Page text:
Dan Martin: Regrets? I’ll have a few, but too few to mention
There have been low points along the way, but this has been an amazing Tour for me
The Tour is nearly over, Paris is beckoning like a beacon on the horizon. We’ll reach the Champs Elysees tomorrow, but first there’s the not-inconsequential matter of the time trial in Marseilles.
Some riders are just thinking of the end of the race but it’s obviously a different story for me. I’m sixth overall and I have to race as hard, and as fast, as I can.
My aim is a simple one: to go all out for the best possible time. In truth, I think it’s difficult to change my position. I’m kind of stuck in no-man’s land with a minute and one second between me and the rider in fifth, Fabio Aru. The rider behind me, Simon Yates is over two minutes back.
Yet, it’s going to be run off over 22.5 kilometres and a lot can happen. You could have a really bad day and lose a lot of time. It is going to be an interesting race.
Aside from this year’s result, I want to do my best possible performance for another reason. Some day I will hopefully be racing for the yellow jersey in the final time trial, so it is important to get absolutely everything out of each time you do these races against the clock.
Looking back at the last few days, it’s been quite up and down. The rest day on Monday wasn’t the best for our team as we had a couple of guys fall sick. Our former world champion Philippe Gilbert was violently ill for the whole day and wasn’t able to start on Tuesday.
That ended up being a big factor as he would have been crucial in protecting me in the crosswinds. Afterwards the team got a lot of stick for not looking after me better in the wind. It looked to some that they were waiting for Marcel Kittel, who was dropped on the early climbs, but in reality that wasn’t the case. They had been all so weak from the illness that they simply couldn’t stay in the peloton.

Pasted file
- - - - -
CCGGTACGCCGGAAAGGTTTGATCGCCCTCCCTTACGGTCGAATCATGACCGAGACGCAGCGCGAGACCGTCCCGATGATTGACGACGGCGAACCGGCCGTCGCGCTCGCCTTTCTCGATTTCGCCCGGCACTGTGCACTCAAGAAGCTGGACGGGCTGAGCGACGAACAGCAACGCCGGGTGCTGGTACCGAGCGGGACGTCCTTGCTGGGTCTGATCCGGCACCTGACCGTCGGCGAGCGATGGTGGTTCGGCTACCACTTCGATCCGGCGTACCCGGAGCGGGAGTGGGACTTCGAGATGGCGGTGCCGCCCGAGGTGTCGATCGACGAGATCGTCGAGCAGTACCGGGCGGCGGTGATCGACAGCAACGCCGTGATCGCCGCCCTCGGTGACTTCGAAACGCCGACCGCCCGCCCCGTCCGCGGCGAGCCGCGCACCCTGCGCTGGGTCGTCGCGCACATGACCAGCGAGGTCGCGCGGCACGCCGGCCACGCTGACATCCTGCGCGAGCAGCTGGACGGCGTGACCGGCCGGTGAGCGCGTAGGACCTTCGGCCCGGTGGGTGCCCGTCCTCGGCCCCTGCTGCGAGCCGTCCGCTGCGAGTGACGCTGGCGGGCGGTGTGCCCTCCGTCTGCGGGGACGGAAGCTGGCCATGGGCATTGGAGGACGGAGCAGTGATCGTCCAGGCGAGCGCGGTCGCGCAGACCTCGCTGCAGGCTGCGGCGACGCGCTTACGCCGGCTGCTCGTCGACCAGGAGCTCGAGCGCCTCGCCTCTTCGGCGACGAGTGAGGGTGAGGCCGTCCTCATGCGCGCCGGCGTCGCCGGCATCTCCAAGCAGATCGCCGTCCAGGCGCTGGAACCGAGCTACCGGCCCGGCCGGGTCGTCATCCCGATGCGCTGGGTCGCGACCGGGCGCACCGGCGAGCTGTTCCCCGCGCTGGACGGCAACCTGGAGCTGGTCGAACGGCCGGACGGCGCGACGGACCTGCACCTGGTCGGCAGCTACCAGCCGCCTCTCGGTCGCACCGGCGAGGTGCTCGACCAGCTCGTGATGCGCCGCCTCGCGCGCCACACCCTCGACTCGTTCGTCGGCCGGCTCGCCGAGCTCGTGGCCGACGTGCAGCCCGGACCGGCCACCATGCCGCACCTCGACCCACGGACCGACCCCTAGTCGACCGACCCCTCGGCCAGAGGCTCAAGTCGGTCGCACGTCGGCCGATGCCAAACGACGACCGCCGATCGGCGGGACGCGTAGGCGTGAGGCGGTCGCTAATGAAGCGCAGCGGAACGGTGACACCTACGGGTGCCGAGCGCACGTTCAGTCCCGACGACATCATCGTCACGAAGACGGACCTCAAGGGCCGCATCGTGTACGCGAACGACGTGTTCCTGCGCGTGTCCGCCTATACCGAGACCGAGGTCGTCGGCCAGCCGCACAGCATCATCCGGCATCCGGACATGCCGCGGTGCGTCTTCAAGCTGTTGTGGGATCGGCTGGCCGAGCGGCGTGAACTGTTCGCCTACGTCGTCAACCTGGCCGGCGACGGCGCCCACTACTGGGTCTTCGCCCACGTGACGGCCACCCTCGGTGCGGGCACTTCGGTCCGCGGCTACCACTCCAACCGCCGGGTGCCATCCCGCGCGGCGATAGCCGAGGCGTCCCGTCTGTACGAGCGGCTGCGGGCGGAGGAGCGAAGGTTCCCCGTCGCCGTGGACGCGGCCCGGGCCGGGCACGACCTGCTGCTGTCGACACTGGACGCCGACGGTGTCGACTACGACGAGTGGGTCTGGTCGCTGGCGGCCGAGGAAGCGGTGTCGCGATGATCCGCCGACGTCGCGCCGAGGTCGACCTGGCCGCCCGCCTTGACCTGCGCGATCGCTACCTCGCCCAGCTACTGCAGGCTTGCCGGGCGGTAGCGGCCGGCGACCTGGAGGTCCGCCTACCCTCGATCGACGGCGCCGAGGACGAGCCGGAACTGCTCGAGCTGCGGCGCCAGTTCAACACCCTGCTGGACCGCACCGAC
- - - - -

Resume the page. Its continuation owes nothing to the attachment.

One who could was my teammate Jack Bauer, who did an incredible job to protect me as much as possible. But we just lost each other at the critical moment when the hammer went down into the winds.
I got a baulked by a couple of guys moving up, and then I had to slam the brakes a bit just as the group was splitting. It was unfortunate to lose that 51 seconds and it proved crucial in the end. But these things happen. We got our fair share of good luck, and we also got our fair share of bad luck in this race. That was a big dose of bad.
By Wednesday’s stage, which went over the legendary Col du Galibier, I felt a hell of a lot better. It’s one of the most iconic climbs in the Tour de France and I was pleased that my legs felt good from the start.
The day was a real war of attrition, particularly after Alberto Contador and Nairo Quintana attacked on the day’s middle climb. By the time we got to the final ascent it was epic. We climbed something like 35km in total, with a 5km flat section in the middle. The Col du Galibier is brutal and, at over 2,600 metres, the altitude really takes its toll toward the top.
The air is super thin up there. If you dip into the red too much, you really pay for it. I felt really good and thought I’d test the legs with an attack, and also see how Team Sky would respond. They weren’t setting an especially hard tempo so I thought they were maybe having a bad day.
I ended up almost having a one-two tactic, taking it in turns to attack with Romain Bardet, Chris Froome’s biggest rival.
In the end I was with the guys at the top of the hill, but we caught Contador at the summit and he then allowed a gap to open ahead of me on the second corner of the descent. I wasn’t able to close that gap - on that downhill, it was so fast that as soon as you lose the wheel, it was game over.
I ended up losing 30 seconds to the Froome group, which was frustrating. I am still learning, I think. Maybe it was a little lapse in concentration again, but the outcome was frustrating. My legs were better that the general classification result suggests, but that’s the way it goes.